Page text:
GUNNA WILL BE released from prison after pleading guilty to the RICO Act violation charge against him in the sweeping YSL gang case.
The rapper — real name Sergio Kitchens — explained his plea in a statement issued via his lawyers. In it, Kitchens said he was taking an “Alford plea,” otherwise known as a “best-interest plea,” where the accused maintains their innocence while accepting a plea and the repercussions of a guilty verdict.
As WSB-TV in Atlanta reports, Kitchens was sentenced to five years prison, with one-year commuted to time served. The remaining four years were suspended, though will be subject to special conditions, such as completing 500 hours of community service.
Kitchens also said that, despite taking the plea deal, he would not be cooperating with prosecutors further: “While I have agreed to always be truthful, I want to make it perfectly clear that I have NOT made any statements, have NOT been interviewed, have NOT cooperated, have NOT agreed to testify or be a witness for or against any party in the case and have absolutely NO intention of being involved in the trial process in any way,” he said.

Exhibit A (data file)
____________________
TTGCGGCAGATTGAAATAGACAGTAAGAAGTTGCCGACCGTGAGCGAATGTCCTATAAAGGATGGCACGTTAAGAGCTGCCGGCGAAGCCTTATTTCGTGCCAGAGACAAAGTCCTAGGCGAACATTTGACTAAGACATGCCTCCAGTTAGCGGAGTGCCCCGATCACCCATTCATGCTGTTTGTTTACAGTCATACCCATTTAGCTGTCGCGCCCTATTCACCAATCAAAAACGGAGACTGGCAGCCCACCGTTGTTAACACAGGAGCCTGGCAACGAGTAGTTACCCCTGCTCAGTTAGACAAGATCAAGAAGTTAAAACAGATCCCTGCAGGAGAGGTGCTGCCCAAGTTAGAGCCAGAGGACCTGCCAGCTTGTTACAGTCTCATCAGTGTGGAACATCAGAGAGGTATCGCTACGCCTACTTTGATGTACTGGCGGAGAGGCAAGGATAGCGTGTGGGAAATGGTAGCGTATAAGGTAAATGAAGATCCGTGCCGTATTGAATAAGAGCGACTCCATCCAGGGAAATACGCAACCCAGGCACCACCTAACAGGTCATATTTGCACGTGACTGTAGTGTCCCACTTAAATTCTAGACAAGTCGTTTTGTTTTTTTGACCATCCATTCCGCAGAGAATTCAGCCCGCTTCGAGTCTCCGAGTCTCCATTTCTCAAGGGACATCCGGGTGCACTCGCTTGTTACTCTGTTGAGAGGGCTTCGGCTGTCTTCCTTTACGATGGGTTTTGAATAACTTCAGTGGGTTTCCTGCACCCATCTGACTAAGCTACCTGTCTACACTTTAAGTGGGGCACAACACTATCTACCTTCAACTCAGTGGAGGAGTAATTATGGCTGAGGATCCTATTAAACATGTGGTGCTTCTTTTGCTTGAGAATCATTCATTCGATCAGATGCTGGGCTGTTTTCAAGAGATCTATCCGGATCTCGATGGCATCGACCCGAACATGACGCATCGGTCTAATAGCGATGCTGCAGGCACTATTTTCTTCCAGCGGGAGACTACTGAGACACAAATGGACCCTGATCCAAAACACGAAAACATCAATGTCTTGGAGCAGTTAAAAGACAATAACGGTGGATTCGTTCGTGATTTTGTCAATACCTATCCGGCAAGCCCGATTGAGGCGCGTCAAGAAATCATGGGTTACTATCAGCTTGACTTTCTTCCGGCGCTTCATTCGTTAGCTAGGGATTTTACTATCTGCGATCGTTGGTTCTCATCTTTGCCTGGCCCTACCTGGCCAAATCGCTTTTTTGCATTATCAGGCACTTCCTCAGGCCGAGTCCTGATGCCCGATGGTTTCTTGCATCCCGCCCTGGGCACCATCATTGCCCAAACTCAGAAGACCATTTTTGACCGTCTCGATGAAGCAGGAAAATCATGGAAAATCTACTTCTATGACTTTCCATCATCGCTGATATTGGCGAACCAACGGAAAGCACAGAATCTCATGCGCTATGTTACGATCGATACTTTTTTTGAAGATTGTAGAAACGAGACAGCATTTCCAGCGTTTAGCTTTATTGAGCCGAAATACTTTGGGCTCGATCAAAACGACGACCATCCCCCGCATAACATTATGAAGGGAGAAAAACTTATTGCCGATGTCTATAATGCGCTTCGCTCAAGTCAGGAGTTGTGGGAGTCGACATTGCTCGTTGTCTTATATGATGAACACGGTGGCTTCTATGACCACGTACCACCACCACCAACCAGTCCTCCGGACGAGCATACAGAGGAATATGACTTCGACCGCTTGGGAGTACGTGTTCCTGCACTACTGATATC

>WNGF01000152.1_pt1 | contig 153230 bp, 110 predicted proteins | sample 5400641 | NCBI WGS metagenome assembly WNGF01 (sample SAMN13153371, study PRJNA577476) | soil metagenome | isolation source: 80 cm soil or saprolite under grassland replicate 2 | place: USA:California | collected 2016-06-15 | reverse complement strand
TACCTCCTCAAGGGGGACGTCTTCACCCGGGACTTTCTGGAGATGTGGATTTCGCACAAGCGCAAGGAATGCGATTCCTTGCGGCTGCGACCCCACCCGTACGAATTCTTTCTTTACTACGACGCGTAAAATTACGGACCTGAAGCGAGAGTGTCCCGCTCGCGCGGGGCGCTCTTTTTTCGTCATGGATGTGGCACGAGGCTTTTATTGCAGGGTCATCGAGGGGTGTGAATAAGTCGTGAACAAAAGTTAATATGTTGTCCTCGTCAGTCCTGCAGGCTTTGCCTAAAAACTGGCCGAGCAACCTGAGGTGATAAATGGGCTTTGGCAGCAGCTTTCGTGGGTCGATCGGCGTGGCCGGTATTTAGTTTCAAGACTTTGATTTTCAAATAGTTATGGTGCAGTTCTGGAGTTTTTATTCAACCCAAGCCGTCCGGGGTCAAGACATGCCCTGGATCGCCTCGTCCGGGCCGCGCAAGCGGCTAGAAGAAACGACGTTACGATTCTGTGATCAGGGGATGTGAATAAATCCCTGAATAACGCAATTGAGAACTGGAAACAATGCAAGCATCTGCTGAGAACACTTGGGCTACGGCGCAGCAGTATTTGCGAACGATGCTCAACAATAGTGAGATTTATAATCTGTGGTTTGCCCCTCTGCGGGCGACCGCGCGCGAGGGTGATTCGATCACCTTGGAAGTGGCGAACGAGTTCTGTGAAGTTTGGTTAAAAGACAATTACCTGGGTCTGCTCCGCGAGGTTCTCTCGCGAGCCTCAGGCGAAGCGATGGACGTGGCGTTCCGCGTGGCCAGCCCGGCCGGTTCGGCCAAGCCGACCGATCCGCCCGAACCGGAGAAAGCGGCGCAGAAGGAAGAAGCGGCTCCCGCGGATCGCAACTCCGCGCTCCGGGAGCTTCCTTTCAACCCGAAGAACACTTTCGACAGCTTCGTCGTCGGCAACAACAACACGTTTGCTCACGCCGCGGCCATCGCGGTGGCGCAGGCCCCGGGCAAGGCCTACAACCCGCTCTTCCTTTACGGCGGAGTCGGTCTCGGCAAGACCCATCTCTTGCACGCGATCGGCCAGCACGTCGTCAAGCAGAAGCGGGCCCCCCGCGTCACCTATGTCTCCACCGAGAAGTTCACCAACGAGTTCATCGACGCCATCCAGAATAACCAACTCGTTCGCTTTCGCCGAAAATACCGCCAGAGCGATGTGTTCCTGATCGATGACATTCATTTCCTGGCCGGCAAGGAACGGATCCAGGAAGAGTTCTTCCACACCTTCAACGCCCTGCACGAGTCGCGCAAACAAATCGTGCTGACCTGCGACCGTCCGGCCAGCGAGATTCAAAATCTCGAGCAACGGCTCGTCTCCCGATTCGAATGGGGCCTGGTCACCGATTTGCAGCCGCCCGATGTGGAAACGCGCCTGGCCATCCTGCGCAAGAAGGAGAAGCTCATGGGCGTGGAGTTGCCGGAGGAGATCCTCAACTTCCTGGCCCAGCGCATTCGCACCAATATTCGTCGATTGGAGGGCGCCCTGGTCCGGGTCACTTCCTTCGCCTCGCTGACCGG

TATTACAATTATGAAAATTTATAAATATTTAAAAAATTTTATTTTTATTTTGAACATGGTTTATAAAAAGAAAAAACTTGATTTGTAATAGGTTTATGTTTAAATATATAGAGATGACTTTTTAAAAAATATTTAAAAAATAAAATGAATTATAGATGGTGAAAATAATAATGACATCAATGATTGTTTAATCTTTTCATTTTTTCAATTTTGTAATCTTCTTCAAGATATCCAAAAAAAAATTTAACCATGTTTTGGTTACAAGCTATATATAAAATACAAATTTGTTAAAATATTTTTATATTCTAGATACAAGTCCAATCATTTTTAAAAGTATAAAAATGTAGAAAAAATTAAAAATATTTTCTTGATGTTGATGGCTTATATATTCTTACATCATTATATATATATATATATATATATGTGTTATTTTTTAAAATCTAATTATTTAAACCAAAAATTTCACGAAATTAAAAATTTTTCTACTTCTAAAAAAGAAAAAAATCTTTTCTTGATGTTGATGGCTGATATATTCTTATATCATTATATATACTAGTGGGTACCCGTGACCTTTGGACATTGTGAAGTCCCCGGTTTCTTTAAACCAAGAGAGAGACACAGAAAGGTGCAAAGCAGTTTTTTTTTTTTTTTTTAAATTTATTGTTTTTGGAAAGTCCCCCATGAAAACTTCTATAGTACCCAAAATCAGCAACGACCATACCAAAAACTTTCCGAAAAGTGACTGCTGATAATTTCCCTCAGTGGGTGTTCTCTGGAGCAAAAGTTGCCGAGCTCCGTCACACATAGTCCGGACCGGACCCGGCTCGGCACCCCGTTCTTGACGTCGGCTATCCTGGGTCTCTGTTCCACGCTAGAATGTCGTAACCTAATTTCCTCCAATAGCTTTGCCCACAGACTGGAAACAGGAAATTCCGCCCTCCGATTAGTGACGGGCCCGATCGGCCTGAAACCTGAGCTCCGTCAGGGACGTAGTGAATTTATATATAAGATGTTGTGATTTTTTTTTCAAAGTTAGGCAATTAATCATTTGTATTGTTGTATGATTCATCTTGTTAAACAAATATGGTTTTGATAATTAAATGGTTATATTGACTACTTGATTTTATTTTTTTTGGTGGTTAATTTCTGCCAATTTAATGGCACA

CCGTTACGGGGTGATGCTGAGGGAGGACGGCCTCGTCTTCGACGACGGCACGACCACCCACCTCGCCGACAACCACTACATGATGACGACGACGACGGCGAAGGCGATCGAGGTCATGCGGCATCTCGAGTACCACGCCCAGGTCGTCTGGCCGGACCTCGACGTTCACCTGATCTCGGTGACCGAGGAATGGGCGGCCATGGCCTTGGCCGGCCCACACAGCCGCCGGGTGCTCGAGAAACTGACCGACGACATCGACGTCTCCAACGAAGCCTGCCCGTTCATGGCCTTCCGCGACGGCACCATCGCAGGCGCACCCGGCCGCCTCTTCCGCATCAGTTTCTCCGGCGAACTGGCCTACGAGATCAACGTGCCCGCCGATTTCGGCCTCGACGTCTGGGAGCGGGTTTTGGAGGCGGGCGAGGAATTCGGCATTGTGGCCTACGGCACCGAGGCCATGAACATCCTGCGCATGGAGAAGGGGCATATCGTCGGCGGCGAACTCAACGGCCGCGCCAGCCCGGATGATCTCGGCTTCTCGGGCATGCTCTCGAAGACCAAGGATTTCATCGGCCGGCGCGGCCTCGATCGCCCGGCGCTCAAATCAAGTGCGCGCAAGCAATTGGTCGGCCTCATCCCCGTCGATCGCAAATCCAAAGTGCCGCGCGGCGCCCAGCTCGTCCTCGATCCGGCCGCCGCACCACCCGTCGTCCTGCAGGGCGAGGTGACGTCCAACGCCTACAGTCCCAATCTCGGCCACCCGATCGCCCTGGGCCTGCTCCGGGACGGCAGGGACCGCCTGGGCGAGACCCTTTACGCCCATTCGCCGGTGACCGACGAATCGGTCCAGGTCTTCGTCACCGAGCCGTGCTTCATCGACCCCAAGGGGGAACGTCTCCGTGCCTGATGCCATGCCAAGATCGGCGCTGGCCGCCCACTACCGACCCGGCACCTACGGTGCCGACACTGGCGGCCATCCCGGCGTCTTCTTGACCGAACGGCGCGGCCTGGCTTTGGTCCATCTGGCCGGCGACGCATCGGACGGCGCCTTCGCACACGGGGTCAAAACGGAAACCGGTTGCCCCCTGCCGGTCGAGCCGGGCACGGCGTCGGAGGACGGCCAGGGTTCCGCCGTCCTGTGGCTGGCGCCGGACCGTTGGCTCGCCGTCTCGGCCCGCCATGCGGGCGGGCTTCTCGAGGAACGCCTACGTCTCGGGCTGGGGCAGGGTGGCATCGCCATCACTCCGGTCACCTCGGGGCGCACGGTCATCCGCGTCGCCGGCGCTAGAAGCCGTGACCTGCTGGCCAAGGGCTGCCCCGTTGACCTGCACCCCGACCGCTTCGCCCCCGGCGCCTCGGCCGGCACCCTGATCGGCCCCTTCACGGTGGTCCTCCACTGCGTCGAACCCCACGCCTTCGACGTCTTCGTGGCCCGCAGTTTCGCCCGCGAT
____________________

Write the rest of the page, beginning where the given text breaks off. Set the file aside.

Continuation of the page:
A representative for the Fulton County District Attorney’s Office did not immediately return Rolling Stone’s request for comment.
Kitchens was one of 28 people — along with fellow rapper Young Thug — arrested in May as part of a massive RICO Act indictment. Prosecutors have tried to paint both Kitchens and Young Thug (real name Jeffrey Williams) as the leaders of a YSL (Young Slime Life) criminal street gang in Atlanta. Both Kitchens and Williams were charged with conspiring to violate the RICO Act, while Williams was also hit with six additional gun and drug charges (Williams has pleaded not guilty). Controversially, the indictment cited Kitchens’ and Williams’ lyrics as evidence against them.
In his plea statement, Kitchens said he became affiliated with YSL in 2016, but said that he “did not consider it a ‘gang’; more like a group of people from metro Atlanta who had common interests and artistic aspirations.” He added, “My focus of YSL was entertainment — rap artists who wrote and performed music that exaggerated and ‘glorified’ urban life in the Black community.”
After explaining his decision to take the Alford plea, Kitchens said, “I love and cherish my association with YSL music, and always will. I look at this as an opportunity to give back to my community and educate young men and women that ‘gangs’ and violence only lead to destruction.”
The YSL trial is scheduled to begin Jan. 9, 2023.
Source: Rolling Stone